Productions Lavish on a Dime, Thanks to Local Businesses’ Storehouses of “Stuff”

by RoxyRegionalTheatre on April 15, 2016

The Magnificent Ambersons and The Taming of the Shrew were lavish on a dime, which is only possible when a theatre has access to a storehouse of furniture, props and just “stuff.” And, better yet, when it need not be bought …

A myriad of productions require a myriad of things, some for one-time use only, while others — like a table given to us by Mayor Don Trotter, with extensions added for Oliver, and the rolling bed given to us some years ago by Kathy Sitton — have made more appearances on the Roxy stage than I have.

Andrea Herrera, owner of Mildred & Mable’s and a member of our board of directors, has opened up to us her storehouse of “things” which resembles the collection of Charles Foster Kane (of Citizen Kane fame) — not unlike Paige King’s Hodgepodge, whose collection of retro items was invaluable, for she was as creative as she was generous. God has often taken something away, but as I mourn the loss of one avenue of access, another opens. I’m reminded that God doesn’t shut a door without opening a window.

And now we have added another shop, Journey’s Eye Studio, at 131 Franklin Street. Proprietor Jody Isaacs and designer Steve Tyrrell feature not only retro items but reconfigured ones — items which were at one time lost in value, now turned into modern, functional and artful pieces.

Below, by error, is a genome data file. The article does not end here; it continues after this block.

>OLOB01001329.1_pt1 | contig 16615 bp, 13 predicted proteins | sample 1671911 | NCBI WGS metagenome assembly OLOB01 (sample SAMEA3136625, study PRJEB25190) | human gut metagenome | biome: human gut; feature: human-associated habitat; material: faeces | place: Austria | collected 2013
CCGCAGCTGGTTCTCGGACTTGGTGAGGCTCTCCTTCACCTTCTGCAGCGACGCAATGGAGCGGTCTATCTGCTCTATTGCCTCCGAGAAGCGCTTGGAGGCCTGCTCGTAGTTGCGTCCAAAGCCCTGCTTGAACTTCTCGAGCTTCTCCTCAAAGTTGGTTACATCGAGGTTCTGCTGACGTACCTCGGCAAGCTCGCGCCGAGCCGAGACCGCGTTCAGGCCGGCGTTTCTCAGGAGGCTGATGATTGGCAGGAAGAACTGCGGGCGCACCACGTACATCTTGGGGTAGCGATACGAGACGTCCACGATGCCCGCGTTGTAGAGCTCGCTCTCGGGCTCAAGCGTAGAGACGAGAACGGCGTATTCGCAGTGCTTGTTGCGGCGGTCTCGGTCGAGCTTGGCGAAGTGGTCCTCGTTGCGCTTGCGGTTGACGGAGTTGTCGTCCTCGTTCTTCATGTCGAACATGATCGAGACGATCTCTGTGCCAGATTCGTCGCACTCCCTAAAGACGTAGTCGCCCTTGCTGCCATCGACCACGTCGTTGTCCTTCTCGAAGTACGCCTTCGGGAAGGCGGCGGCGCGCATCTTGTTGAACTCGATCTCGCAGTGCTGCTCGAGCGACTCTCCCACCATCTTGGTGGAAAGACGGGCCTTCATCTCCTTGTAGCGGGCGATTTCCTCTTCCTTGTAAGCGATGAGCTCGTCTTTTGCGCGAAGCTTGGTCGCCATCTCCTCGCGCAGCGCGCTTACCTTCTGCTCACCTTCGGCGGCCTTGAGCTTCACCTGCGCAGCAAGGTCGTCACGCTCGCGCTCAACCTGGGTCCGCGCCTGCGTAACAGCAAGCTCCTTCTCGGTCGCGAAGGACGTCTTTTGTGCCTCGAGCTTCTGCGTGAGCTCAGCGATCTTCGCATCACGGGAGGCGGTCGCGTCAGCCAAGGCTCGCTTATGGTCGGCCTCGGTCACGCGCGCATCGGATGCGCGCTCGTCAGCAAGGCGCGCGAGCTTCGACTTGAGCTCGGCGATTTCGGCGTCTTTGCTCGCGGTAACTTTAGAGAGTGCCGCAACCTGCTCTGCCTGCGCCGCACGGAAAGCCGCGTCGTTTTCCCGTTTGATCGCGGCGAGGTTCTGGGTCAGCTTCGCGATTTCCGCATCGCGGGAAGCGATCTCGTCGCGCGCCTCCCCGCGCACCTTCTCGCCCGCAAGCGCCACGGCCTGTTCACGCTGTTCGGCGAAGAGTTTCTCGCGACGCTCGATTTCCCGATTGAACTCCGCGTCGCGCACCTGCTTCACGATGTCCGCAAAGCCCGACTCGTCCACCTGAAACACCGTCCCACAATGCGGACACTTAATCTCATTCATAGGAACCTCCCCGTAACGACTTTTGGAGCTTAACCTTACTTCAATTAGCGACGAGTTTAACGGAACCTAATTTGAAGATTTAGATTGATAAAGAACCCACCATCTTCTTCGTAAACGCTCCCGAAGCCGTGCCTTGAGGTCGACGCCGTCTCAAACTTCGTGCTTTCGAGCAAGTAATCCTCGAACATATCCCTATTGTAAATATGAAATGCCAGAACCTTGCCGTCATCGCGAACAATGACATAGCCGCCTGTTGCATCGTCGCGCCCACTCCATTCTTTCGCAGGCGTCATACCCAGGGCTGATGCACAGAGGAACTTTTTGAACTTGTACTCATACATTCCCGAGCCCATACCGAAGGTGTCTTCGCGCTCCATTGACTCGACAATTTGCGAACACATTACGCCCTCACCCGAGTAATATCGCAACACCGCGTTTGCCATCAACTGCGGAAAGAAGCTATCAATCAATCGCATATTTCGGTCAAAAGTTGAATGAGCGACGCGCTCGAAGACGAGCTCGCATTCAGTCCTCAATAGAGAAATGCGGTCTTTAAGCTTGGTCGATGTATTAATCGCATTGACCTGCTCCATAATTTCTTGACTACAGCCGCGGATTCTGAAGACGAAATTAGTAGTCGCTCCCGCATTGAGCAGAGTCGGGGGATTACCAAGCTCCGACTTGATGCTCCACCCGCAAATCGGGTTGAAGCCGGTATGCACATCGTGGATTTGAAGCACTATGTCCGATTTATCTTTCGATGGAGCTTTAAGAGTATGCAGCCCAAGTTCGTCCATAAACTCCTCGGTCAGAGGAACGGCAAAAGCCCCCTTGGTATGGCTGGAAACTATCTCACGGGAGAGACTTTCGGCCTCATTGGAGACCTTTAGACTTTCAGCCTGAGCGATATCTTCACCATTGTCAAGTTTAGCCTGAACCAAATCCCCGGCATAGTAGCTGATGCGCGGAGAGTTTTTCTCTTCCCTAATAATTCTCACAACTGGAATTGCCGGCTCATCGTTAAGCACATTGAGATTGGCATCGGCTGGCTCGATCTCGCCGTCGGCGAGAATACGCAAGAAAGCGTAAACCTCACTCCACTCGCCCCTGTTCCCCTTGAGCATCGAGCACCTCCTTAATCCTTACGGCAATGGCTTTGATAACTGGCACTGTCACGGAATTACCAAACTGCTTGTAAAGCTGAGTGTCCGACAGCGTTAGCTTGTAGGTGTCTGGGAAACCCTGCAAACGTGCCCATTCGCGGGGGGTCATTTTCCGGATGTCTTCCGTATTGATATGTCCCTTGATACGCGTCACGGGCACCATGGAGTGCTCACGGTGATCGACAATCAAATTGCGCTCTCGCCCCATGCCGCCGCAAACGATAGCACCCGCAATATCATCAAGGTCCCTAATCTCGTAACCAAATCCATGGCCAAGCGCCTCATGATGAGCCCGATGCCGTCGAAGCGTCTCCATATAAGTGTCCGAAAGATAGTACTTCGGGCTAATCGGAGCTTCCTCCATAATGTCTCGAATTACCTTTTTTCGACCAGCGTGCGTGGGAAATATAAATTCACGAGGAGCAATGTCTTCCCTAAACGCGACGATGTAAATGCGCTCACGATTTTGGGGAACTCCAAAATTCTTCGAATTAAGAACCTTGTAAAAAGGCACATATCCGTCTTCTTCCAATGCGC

Two stainless steel lamp posts from Journey’s Eye Studio flanked our set for The Taming of the Shrew. They added class, a touch of period eloquence, and sheer magnificence to what had been the reconfigured Banks’ house from Mary Poppins, along with some columns from more shows than I care to mention with new bases built for us by local fireman Daniel Moore, and a set standing due to sandbags provided by Officer Jim Knoll.

The Wilson Law Firm, our friends right across the street, lent us their waiting room chairs for The Magnificent Ambersons, temporarily swapping them out for the brown high-backs which have graced our lobby through the generosity of Fred Landiss and F&M Bank. Over the years, the Wilson Law Firm lobby chairs have one or three at a time appeared in our Shakespearean productions. All six sat the Ambersons for a posh dinner party.

We are dark during Rivers & Spires (“dark” is a theatre term for “no public performances”), but there still will be class, and the band will be in rehearsal with set construction well underway for Green Day’s American Idiot. We would love to participate in the festival, but our walls are porous and paper-thin, with any sound from outside a distraction for any performance inside.

But I feel, like those good doctors who give up their practices here to work for free in Haiti, we must at times do the same. So on the closing night of The Cat in the Hat, we raised $150 for the St. Jules Free Clinic in Haiti.

See you at the theatre!

[John McDonald]

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